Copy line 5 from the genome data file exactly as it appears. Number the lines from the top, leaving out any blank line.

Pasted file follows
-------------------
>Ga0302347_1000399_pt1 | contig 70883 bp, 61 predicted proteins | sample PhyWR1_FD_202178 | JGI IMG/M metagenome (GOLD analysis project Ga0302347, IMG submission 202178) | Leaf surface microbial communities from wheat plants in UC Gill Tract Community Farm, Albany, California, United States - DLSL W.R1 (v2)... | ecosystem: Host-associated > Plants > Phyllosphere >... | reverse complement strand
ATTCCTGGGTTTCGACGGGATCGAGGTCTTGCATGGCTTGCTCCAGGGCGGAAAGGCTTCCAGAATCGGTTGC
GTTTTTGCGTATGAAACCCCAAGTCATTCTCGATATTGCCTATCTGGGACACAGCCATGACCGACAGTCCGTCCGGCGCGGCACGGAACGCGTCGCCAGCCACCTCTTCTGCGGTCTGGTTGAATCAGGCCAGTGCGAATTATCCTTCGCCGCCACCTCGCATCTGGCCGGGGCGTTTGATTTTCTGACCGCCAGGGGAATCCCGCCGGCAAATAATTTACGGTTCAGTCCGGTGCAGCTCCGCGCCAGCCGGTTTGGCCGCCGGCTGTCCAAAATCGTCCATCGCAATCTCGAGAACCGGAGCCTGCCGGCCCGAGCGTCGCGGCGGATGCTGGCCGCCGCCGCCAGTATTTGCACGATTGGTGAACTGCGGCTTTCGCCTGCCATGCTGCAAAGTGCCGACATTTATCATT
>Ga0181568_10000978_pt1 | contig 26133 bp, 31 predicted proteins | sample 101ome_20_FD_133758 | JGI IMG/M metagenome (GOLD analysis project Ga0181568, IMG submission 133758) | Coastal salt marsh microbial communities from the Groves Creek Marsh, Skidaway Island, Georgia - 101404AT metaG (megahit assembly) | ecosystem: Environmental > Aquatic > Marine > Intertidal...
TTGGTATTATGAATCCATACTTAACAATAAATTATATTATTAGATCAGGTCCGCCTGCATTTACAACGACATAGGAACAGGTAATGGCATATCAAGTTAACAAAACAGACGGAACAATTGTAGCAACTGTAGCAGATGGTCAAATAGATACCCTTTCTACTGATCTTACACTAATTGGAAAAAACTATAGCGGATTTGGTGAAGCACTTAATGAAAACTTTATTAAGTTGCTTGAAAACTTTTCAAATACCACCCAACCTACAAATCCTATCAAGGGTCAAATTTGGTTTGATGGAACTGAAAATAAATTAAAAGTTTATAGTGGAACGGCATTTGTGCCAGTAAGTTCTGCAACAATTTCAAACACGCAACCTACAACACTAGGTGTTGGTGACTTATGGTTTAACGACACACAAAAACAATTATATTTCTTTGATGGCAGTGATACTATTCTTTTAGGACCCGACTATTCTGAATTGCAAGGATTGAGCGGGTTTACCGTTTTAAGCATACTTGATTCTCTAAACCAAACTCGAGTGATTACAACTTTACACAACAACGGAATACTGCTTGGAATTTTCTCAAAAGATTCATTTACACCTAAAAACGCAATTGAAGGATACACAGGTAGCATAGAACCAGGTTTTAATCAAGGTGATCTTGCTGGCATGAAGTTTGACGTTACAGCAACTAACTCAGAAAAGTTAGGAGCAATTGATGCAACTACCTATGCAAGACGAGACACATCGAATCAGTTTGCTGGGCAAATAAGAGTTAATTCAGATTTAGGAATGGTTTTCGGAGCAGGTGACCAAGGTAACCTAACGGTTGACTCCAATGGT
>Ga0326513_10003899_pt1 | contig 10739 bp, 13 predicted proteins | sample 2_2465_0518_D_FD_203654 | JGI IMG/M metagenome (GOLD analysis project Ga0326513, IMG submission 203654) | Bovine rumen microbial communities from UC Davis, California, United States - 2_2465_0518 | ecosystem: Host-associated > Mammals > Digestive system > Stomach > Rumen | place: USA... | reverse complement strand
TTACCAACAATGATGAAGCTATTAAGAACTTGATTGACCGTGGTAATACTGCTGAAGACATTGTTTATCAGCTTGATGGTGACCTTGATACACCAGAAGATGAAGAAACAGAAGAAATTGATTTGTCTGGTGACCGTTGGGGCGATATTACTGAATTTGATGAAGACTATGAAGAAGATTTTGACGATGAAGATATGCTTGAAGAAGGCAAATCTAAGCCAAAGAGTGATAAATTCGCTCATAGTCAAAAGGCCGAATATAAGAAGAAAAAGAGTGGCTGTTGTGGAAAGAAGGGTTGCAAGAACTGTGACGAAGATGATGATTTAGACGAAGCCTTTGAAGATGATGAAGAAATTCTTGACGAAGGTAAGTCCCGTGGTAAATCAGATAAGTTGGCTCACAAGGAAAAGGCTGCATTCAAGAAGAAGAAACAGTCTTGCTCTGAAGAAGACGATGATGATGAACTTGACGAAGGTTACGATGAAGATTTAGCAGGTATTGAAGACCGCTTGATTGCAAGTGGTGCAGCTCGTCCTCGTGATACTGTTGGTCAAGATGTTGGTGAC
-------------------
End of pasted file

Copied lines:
TTGGTATTATGAATCCATACTTAACAATAAATTATATTATTAGATCAGGTCCGCCTGCATTTACAACGACATAGGAACAGGTAATGGCATATCAAGTTAACAAAACAGACGGAACAATTGTAGCAACTGTAGCAGATGGTCAAATAGATACCCTTTCTACTGATCTTACACTAATTGGAAAAAACTATAGCGGATTTGGTGAAGCACTTAATGAAAACTTTATTAAGTTGCTTGAAAACTTTTCAAATACCACCCAACCTACAAATCCTATCAAGGGTCAAATTTGGTTTGATGGAACTGAAAATAAATTAAAAGTTTATAGTGGAACGGCATTTGTGCCAGTAAGTTCTGCAACAATTTCAAACACGCAACCTACAACACTAGGTGTTGGTGACTTATGGTTTAACGACACACAAAAACAATTATATTTCTTTGATGGCAGTGATACTATTCTTTTAGGACCCGACTATTCTGAATTGCAAGGATTGAGCGGGTTTACCGTTTTAAGCATACTTGATTCTCTAAACCAAACTCGAGTGATTACAACTTTACACAACAACGGAATACTGCTTGGAATTTTCTCAAAAGATTCATTTACACCTAAAAACGCAATTGAAGGATACACAGGTAGCATAGAACCAGGTTTTAATCAAGGTGATCTTGCTGGCATGAAGTTTGACGTTACAGCAACTAACTCAGAAAAGTTAGGAGCAATTGATGCAACTACCTATGCAAGACGAGACACATCGAATCAGTTTGCTGGGCAAATAAGAGTTAATTCAGATTTAGGAATGGTTTTCGGAGCAGGTGACCAAGGTAACCTAACGGTTGACTCCAATGGT